A new study has found that functional MRI (fMRI) may be the key for identification of specific neurons in the brain — called amygdala — which is vital in distinguishing bipolar (BP) disorder from depression, researchers report in the journal Biological Psychiatry: Cognitive Neuroscience and Neuroimaging.
Mayuresh Korgaonkar, Westmead Institute for Medical Research and the University of Sydney, and colleagues used sophisticated MRI scanning to see how the amygdala — a set of neurons that play a key role in processing emotions — reacts as a patient processes facial expressions such as anger, fear, sadness, disgust, and happiness.
The research showed that this key structure within the brain responds differently depending on whether the person has bipolar disorder or unipolar major depressive disorder (MDD). In people with bipolar disorder, the left side of the amygdala is less active and less connected with other parts of the brain than in people with depression.
The findings from this study had 80% accuracy in making this distinction.
The study holds importance as approximately 60% of patients with bipolar disorder are initially misdiagnosed as a major depressive disorder. Alarming, it can take up to a decade for these patients to be accurately diagnosed with bipolar disorder.
Bipolar disorder often first presents in the depressive phase of the illness and bipolar depression is similar to major depression in terms of clinical symptoms. Emotion processing is a core problem underlying both these disorders.
73 participants (23 BP and 25 MDD patients matched for age-gender, number of depressive episodes and severity; 25 age-gender matched healthy individuals) completed supra- and subliminal processing of threat, sad, happy and neutral faces during fMRI. Groups for activation and connectivity for the amygdala were then compared.
- BP participants had lower left amygdala activation than MDD during supraliminal and subliminal threat, sad and neutral processing and for subliminal happy faces.
- BP participants also exhibited lower amygdala connectivity to the insula and hippocampus for threat and to medial orbito-frontal for happy supraliminal and subliminal processing.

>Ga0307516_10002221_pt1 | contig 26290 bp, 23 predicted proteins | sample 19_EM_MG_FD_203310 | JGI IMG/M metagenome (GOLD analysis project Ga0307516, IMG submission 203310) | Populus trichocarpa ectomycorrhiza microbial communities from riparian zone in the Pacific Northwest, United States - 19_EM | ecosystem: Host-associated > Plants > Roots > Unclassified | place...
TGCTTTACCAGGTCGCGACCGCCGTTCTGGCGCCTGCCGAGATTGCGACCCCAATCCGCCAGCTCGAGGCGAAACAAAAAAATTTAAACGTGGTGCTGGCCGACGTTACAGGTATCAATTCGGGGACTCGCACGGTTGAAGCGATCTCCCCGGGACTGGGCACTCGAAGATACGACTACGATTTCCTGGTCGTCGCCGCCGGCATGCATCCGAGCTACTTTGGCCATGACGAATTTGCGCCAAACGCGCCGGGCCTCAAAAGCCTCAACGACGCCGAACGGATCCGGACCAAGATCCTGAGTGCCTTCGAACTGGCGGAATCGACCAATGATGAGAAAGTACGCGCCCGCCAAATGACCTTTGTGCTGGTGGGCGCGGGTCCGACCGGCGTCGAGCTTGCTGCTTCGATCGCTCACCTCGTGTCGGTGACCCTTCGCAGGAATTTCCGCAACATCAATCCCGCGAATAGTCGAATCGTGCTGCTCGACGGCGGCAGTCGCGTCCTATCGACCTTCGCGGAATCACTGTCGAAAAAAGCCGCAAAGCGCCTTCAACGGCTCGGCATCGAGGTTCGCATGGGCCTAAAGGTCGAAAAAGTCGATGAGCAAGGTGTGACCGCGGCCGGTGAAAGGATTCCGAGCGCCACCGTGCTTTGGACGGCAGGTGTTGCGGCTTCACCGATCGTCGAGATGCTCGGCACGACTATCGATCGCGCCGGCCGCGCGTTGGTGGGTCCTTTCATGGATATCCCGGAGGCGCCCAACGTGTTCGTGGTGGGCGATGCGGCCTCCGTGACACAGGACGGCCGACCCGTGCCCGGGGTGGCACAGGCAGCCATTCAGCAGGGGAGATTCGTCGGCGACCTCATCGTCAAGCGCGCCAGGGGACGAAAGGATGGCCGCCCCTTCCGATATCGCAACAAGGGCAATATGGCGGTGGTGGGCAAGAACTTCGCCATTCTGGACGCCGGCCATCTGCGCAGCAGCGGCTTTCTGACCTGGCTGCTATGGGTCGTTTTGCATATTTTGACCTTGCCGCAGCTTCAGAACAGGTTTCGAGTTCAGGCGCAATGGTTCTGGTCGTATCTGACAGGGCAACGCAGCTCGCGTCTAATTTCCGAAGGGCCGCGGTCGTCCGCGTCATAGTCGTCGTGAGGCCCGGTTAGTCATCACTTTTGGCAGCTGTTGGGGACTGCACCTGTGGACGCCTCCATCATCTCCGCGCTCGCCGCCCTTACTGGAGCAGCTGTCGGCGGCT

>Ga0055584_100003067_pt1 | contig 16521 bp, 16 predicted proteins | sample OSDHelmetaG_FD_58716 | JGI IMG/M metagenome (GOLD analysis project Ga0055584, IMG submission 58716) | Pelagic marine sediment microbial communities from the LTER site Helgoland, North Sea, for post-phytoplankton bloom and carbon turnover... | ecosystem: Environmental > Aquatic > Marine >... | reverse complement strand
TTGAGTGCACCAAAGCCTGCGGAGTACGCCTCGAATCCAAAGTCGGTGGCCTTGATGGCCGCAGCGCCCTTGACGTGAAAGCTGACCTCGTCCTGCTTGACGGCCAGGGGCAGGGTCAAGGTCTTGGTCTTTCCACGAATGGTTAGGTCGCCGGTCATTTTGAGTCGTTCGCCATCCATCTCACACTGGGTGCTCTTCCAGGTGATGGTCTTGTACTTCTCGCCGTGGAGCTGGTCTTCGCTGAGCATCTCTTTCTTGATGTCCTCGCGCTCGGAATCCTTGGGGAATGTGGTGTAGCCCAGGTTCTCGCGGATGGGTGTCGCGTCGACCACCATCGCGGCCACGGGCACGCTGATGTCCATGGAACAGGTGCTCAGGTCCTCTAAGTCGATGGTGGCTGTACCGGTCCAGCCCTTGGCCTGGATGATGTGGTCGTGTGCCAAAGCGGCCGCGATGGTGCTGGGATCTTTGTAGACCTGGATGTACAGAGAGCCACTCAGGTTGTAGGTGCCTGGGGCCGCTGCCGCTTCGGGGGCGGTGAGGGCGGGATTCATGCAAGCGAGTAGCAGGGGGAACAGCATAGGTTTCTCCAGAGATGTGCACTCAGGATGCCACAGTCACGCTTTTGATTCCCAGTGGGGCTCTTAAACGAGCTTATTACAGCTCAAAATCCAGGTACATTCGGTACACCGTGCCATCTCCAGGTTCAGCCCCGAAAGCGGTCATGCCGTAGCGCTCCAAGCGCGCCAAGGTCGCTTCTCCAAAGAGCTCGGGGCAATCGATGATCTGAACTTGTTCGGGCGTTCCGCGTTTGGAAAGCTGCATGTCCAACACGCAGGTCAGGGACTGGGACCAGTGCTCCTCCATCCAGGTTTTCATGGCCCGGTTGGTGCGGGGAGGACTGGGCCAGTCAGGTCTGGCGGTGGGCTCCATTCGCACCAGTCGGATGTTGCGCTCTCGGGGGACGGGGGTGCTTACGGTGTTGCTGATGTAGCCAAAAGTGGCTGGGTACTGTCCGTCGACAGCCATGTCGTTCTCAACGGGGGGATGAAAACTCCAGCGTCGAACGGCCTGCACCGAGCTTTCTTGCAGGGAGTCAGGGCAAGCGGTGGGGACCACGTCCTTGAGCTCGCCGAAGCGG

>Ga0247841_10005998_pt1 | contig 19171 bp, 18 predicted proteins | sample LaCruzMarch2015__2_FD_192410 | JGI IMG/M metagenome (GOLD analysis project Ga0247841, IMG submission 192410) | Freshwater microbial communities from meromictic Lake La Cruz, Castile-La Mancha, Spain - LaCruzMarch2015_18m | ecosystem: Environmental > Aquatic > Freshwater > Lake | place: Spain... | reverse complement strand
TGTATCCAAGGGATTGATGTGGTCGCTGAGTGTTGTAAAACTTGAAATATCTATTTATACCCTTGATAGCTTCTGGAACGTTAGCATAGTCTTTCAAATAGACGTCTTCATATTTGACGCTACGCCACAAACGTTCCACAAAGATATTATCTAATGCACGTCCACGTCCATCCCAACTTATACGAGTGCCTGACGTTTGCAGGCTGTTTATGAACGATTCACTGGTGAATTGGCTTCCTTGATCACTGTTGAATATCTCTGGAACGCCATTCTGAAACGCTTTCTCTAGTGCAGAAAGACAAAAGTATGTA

- BP participants also demonstrated greater amygdala-insula connectivity for sad supraliminal and subliminal face processing.
- Both patient groups were distinct from controls across several measures for activation and connectivity.
“Mental illness, particularly bipolar disorder and depression, can be difficult to diagnose as many conditions have similar symptoms,” Dr. Korgaonkar said. “These two illness are virtually identical except that in bipolar individuals also experience mania.
“This means distinguishing them can be difficult and presents a major clinical challenge as treatment varies considerably depending on the primary diagnosis. The wrong diagnosis can be dangerous, leading to poor social and economic outcomes for the patient as they undergo treatment for a completely different disorder.”
“Identifying brain markers that could reliably tell them apart would have immense clinical benefit.
“Such a marker could help us better understand both these disorders, identify risk factors for developing these disorders, and potentially enable clear diagnosis from early onset,” Dr. Korgaonkar said.
“Independent of valence or level of emotional awareness amygdala activation and connectivity during facial emotion processing can distinguish BP and MDD patients. These findings provide evidence that this neural substrate could be a potential trait-marker to differentiate these two disorders largely independent of illness state,” concluded the authors.
For further information log on to https://doi.org/10.1016/j.bpsc.2018.08.012